If you don’t make that election, you’re going to be taxed as a C Corp. A C Corp is one where the earnings stay in the business. If you have profits in the company, you’re going to pay taxes at the corporate level. If you try to distribute the money out, you’re creating this double taxation issue. That is probably okay for a lot of technology companies.

As you know, there are not a lot of startup companies that are paying dividends. They’re building up the value in the business. The goal is to go public or to sell the business. A C Corp is a perfectly good structure for that. It’s the preferred structure, ultimately, for that entity.

What we used to do is start companies as S Corps. Again, the benefit of the losses would flow through to the early investors. Once the institutional investor came in, the S Corp would be invalidated by law. You can’t have an entity stockholder in an S Corp. It would automatically convert to a C Corp at that point.

The reality is that S Corps have a lot of limitations and restrictions on the nature of the investors, and the different classes and rights of ownership that you can put in place. I really don’t use S Corps anymore. I almost always use LLCs.

An important point for people to be aware of, particularly here in California, are the advantages of being in Delaware. A lot of times, I have entrepreneurs show up at my door and they’ve formed a California Corporation or California LLC using an unnamed company. They can do it online. It’s very inexpensive. I think that’s a mistake.

When companies walk in the door, I use the example of a bakery. In that case, a California corporation or a California LLC would be fine. But if you’re going to be taking outside money, you want to have the clarity of the Delaware law of the rights and responsibilities of you, as a director, a majority stockholder and your officers. I urge people not to form entities in California but to go to Delaware.

Delaware is a really high-service state. What does that mean? When you’re doing financing, as you know, time is of the essence. If you want to close your financing, you want to know that you can send in your amendment of your certificate that’s creating your preferred stock and get it back instantly, so that you can close your financing. Delaware is set up to do that. It’s very high service. California is not.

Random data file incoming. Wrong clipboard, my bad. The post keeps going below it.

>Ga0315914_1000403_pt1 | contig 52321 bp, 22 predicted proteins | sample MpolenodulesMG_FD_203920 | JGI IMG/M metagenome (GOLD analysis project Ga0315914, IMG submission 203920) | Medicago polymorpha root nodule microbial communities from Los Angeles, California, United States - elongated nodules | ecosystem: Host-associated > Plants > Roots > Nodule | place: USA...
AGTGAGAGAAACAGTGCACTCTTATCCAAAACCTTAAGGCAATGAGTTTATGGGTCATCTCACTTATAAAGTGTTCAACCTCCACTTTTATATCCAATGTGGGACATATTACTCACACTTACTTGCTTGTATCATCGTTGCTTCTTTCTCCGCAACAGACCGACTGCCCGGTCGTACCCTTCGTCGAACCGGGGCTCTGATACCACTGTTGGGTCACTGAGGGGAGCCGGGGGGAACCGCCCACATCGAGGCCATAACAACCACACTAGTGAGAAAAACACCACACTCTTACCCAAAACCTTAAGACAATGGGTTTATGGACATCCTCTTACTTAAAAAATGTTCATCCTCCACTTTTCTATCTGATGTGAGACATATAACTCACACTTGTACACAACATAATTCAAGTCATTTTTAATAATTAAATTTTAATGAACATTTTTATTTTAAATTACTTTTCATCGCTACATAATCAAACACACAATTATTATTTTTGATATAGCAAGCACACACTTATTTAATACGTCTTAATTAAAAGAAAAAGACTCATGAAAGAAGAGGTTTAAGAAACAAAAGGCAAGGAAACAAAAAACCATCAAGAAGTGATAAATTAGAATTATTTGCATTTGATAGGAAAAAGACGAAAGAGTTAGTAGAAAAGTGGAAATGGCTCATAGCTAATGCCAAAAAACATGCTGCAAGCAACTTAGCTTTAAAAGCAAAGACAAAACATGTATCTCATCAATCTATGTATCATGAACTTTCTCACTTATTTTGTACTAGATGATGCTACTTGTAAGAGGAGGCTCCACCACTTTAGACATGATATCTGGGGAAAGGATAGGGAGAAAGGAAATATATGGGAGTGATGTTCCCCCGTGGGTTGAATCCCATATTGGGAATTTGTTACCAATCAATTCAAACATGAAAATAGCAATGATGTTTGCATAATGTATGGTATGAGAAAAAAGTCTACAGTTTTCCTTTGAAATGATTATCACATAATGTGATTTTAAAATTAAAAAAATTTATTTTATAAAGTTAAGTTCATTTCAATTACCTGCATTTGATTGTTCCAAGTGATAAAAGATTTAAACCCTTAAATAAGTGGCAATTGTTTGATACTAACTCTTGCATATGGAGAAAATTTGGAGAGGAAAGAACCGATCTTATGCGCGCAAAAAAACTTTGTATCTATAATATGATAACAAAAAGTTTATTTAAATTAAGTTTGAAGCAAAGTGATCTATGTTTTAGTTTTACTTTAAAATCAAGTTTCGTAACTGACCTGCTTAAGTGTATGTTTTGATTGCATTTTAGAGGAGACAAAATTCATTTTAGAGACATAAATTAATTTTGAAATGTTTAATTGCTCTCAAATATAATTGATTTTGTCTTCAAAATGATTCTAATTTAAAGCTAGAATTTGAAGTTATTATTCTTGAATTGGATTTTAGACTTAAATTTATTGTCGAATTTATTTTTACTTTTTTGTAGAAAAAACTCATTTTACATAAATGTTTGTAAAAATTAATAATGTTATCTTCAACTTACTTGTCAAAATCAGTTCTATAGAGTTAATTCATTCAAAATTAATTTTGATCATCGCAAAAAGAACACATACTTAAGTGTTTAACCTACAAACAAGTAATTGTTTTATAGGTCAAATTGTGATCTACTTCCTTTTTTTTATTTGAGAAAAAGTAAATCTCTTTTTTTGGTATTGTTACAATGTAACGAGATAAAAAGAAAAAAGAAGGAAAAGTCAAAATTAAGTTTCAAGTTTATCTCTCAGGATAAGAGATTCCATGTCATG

You could sometimes have very significant delays that could delay the way you’re closing, which is never a good idea. The bottom line when you’re forming a company is to start as a Delaware Limited Liability Company, assuming that you see the value of getting the losses onto your investor’s individual financials and taxes, knowing that you’ll convert into a corporation when you get institutional investors.

Patrick:     This was great. It was very informational, as always. Thank you so much, Jeremy. I really appreciate your insight on this.

Jeremy:     It was my pleasure. Thank you, Patrick.

Patrick:     This is Patrick Henry, the CEO of QuestFusion, with the Real Deal…What Matters.


Mintz Levin has many resources for startups available at MintzEDGE.  Check it out!

If you like this interview and found the information valuable, please let us know!

This is Patrick Henry, CEO of QuestFusion, with The Real Deal…What Matters